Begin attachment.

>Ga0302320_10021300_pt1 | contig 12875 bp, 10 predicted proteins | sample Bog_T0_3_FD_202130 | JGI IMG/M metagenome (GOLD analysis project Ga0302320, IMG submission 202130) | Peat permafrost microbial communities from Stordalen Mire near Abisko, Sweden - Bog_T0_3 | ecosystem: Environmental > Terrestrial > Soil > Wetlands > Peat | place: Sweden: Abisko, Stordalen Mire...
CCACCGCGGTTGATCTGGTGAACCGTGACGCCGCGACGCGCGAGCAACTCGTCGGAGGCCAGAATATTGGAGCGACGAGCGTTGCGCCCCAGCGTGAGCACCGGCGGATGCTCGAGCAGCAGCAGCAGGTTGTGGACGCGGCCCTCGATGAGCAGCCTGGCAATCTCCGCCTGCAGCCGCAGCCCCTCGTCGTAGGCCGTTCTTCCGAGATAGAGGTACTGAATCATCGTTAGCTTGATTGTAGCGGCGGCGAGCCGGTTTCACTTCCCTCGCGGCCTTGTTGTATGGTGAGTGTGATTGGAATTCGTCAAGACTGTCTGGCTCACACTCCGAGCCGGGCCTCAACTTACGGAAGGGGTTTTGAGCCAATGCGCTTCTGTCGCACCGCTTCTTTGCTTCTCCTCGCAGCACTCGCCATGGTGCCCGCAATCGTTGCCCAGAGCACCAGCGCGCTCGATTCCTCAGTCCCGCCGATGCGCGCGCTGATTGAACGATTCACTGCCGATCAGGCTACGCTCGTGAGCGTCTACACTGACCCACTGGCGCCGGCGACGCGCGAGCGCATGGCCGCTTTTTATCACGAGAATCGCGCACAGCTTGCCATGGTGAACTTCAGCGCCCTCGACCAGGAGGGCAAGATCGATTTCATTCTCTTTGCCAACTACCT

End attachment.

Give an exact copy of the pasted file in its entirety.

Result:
>Ga0302320_10021300_pt1 | contig 12875 bp, 10 predicted proteins | sample Bog_T0_3_FD_202130 | JGI IMG/M metagenome (GOLD analysis project Ga0302320, IMG submission 202130) | Peat permafrost microbial communities from Stordalen Mire near Abisko, Sweden - Bog_T0_3 | ecosystem: Environmental > Terrestrial > Soil > Wetlands > Peat | place: Sweden: Abisko, Stordalen Mire...
CCACCGCGGTTGATCTGGTGAACCGTGACGCCGCGACGCGCGAGCAACTCGTCGGAGGCCAGAATATTGGAGCGACGAGCGTTGCGCCCCAGCGTGAGCACCGGCGGATGCTCGAGCAGCAGCAGCAGGTTGTGGACGCGGCCCTCGATGAGCAGCCTGGCAATCTCCGCCTGCAGCCGCAGCCCCTCGTCGTAGGCCGTTCTTCCGAGATAGAGGTACTGAATCATCGTTAGCTTGATTGTAGCGGCGGCGAGCCGGTTTCACTTCCCTCGCGGCCTTGTTGTATGGTGAGTGTGATTGGAATTCGTCAAGACTGTCTGGCTCACACTCCGAGCCGGGCCTCAACTTACGGAAGGGGTTTTGAGCCAATGCGCTTCTGTCGCACCGCTTCTTTGCTTCTCCTCGCAGCACTCGCCATGGTGCCCGCAATCGTTGCCCAGAGCACCAGCGCGCTCGATTCCTCAGTCCCGCCGATGCGCGCGCTGATTGAACGATTCACTGCCGATCAGGCTACGCTCGTGAGCGTCTACACTGACCCACTGGCGCCGGCGACGCGCGAGCGCATGGCCGCTTTTTATCACGAGAATCGCGCACAGCTTGCCATGGTGAACTTCAGCGCCCTCGACCAGGAGGGCAAGATCGATTTCATTCTCTTTGCCAACTACCT